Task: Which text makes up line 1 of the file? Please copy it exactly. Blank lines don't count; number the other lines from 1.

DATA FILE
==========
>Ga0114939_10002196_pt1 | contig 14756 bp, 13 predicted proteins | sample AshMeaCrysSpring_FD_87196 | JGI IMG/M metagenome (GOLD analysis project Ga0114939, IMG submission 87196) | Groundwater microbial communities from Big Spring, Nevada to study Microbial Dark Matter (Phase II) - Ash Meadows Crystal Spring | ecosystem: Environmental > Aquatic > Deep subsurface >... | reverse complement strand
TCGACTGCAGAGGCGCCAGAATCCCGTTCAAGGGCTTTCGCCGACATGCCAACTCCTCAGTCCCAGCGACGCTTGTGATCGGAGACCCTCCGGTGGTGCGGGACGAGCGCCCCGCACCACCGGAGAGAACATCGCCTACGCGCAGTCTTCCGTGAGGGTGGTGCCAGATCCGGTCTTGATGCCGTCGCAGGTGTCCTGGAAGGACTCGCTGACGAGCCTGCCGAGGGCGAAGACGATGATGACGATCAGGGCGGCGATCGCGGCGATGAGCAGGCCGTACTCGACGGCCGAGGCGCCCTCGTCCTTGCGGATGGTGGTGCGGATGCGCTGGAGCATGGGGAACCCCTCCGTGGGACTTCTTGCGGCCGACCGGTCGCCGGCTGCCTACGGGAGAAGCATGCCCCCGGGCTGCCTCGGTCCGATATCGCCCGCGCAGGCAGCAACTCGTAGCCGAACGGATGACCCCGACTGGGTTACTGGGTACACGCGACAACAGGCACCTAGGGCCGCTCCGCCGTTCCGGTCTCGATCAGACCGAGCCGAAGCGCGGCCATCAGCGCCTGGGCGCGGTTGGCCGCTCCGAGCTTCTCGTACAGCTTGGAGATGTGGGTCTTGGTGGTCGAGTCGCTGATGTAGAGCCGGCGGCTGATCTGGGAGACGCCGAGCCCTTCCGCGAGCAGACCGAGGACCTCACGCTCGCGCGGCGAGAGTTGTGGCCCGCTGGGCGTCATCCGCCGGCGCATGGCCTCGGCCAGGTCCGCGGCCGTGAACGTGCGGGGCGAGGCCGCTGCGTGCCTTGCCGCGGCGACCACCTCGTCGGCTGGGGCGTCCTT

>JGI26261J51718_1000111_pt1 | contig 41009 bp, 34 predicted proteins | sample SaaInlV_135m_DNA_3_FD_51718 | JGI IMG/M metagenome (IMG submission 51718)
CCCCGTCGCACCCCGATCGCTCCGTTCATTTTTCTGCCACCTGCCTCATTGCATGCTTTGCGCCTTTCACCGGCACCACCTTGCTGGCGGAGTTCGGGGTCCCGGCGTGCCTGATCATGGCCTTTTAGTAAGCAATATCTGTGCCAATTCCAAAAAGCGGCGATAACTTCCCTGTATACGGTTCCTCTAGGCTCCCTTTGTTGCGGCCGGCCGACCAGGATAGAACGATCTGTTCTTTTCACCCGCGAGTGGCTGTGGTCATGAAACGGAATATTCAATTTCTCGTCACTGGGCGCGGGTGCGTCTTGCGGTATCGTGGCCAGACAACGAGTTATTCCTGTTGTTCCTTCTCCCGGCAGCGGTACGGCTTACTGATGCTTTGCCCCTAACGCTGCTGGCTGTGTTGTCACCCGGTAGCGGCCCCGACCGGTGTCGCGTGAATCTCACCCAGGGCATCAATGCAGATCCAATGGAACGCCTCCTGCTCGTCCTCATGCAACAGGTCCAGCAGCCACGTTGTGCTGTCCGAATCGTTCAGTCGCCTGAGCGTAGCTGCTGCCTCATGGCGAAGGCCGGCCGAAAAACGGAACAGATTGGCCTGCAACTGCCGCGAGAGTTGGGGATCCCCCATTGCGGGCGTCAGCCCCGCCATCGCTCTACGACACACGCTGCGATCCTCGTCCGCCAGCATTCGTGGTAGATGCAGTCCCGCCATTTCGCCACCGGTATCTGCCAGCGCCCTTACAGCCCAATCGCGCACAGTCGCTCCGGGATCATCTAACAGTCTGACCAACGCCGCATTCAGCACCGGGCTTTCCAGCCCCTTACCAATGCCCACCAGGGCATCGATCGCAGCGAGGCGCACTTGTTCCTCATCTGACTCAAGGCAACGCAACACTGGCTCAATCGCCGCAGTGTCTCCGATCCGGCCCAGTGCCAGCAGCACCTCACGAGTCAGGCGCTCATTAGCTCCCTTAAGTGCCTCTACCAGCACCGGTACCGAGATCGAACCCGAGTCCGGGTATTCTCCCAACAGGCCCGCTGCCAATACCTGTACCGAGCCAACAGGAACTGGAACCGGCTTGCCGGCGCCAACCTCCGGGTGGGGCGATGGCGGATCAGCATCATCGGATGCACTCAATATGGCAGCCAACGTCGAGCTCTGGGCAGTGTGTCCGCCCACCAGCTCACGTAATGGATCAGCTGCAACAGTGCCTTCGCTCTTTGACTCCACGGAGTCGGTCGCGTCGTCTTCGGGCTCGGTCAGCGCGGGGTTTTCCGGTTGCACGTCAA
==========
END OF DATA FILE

>Ga0114939_10002196_pt1 | contig 14756 bp, 13 predicted proteins | sample AshMeaCrysSpring_FD_87196 | JGI IMG/M metagenome (GOLD analysis project Ga0114939, IMG submission 87196) | Groundwater microbial communities from Big Spring, Nevada to study Microbial Dark Matter (Phase II) - Ash Meadows Crystal Spring | ecosystem: Environmental > Aquatic > Deep subsurface >... | reverse complement strand